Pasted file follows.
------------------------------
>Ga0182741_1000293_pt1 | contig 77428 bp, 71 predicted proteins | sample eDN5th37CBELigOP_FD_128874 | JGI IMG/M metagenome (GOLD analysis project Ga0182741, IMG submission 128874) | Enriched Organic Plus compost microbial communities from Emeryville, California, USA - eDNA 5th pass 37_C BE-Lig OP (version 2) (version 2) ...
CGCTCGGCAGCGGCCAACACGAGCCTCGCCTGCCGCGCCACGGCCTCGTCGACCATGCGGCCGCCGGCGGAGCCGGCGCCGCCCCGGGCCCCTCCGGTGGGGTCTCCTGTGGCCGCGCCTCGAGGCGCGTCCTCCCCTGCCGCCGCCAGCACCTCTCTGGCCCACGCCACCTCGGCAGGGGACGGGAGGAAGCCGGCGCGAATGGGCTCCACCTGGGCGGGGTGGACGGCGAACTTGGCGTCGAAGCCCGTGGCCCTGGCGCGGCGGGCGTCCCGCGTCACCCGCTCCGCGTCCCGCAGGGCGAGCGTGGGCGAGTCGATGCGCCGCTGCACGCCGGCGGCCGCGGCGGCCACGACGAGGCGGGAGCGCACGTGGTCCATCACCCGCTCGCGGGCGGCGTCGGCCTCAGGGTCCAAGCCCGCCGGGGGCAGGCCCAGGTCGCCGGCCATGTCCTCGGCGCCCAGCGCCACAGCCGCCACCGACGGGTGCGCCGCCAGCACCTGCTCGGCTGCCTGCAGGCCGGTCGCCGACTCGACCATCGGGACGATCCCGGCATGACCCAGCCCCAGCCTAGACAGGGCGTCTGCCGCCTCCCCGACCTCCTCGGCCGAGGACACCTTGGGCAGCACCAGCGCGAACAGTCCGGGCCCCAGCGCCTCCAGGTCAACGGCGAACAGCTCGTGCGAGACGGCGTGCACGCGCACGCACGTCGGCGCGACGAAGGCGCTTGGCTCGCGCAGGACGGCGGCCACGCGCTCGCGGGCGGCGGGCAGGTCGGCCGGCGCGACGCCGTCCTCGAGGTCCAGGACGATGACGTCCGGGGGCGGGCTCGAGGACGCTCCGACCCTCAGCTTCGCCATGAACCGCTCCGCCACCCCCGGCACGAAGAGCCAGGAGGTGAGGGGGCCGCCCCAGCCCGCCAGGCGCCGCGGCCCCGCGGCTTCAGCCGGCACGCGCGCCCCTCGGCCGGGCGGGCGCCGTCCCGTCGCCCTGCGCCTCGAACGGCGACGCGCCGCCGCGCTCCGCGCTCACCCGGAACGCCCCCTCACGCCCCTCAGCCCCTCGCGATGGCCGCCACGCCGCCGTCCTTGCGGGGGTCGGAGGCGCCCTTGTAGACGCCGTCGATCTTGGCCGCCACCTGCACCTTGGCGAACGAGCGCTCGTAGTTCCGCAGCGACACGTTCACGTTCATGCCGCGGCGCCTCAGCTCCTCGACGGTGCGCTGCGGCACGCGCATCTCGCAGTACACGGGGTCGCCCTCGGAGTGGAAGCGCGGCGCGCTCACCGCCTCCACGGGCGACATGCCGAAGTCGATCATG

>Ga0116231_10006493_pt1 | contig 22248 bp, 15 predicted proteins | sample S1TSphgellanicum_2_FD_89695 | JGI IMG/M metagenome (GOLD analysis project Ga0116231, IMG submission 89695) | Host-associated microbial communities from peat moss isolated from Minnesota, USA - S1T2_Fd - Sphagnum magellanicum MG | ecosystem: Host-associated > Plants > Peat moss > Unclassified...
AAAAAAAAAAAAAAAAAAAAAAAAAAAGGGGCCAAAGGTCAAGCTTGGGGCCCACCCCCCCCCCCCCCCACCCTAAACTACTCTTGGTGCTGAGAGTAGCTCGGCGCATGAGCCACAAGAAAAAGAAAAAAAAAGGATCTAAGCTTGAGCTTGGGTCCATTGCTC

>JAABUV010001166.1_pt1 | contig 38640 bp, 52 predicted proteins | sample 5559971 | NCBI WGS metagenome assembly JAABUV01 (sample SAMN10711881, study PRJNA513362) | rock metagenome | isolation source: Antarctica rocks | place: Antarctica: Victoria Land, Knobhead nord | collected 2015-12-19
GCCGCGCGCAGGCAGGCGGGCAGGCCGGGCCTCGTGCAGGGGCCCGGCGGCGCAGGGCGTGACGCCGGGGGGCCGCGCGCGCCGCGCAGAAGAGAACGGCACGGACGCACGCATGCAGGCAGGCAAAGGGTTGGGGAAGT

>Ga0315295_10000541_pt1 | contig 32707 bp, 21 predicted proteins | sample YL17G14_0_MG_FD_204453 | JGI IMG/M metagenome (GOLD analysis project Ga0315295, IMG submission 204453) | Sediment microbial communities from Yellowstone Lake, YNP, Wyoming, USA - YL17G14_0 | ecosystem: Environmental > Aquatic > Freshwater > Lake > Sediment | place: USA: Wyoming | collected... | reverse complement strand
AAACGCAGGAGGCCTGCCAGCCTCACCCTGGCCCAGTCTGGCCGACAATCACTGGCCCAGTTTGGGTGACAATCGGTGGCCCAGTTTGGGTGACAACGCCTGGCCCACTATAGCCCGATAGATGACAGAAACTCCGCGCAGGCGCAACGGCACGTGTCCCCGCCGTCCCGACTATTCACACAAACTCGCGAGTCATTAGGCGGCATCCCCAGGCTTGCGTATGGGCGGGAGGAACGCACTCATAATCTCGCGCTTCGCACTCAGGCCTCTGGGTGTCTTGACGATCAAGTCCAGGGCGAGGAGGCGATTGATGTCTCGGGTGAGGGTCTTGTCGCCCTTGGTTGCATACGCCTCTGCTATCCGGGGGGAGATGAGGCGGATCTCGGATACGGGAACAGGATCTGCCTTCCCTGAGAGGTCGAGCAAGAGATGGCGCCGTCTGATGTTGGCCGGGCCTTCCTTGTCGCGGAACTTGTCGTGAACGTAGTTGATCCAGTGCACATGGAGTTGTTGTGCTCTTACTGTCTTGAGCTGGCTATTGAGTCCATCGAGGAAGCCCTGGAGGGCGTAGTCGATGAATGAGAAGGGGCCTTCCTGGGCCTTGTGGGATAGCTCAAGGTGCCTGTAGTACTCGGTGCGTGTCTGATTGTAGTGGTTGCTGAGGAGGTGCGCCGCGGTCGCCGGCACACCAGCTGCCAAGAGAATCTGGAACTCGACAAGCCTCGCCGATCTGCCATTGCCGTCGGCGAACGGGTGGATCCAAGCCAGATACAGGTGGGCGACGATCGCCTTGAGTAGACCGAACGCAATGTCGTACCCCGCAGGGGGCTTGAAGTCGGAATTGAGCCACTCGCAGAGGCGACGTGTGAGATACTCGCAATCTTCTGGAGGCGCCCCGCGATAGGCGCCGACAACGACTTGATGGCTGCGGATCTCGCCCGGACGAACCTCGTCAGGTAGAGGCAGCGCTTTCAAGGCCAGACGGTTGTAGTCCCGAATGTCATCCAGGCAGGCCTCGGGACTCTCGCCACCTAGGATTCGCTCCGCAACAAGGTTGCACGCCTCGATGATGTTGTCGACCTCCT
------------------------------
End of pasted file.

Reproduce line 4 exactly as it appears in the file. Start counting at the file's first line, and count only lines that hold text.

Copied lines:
AAAAAAAAAAAAAAAAAAAAAAAAAAAGGGGCCAAAGGTCAAGCTTGGGGCCCACCCCCCCCCCCCCCCACCCTAAACTACTCTTGGTGCTGAGAGTAGCTCGGCGCATGAGCCACAAGAAAAAGAAAAAAAAAGGATCTAAGCTTGAGCTTGGGTCCATTGCTC